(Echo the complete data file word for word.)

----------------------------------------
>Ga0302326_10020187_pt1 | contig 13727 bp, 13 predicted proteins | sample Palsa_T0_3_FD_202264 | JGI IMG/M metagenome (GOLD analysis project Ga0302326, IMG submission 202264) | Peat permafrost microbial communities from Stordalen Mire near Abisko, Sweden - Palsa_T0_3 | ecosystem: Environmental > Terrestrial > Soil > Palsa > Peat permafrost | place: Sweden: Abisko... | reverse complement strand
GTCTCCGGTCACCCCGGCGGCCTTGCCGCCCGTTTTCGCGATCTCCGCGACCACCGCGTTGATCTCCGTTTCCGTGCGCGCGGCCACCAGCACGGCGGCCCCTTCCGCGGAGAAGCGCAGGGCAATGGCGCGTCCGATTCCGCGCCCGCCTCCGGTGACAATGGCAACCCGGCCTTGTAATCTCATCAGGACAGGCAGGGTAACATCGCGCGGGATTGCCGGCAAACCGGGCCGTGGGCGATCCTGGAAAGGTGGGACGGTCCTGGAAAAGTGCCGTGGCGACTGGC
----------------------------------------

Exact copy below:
>Ga0302326_10020187_pt1 | contig 13727 bp, 13 predicted proteins | sample Palsa_T0_3_FD_202264 | JGI IMG/M metagenome (GOLD analysis project Ga0302326, IMG submission 202264) | Peat permafrost microbial communities from Stordalen Mire near Abisko, Sweden - Palsa_T0_3 | ecosystem: Environmental > Terrestrial > Soil > Palsa > Peat permafrost | place: Sweden: Abisko... | reverse complement strand
GTCTCCGGTCACCCCGGCGGCCTTGCCGCCCGTTTTCGCGATCTCCGCGACCACCGCGTTGATCTCCGTTTCCGTGCGCGCGGCCACCAGCACGGCGGCCCCTTCCGCGGAGAAGCGCAGGGCAATGGCGCGTCCGATTCCGCGCCCGCCTCCGGTGACAATGGCAACCCGGCCTTGTAATCTCATCAGGACAGGCAGGGTAACATCGCGCGGGATTGCCGGCAAACCGGGCCGTGGGCGATCCTGGAAAGGTGGGACGGTCCTGGAAAAGTGCCGTGGCGACTGGC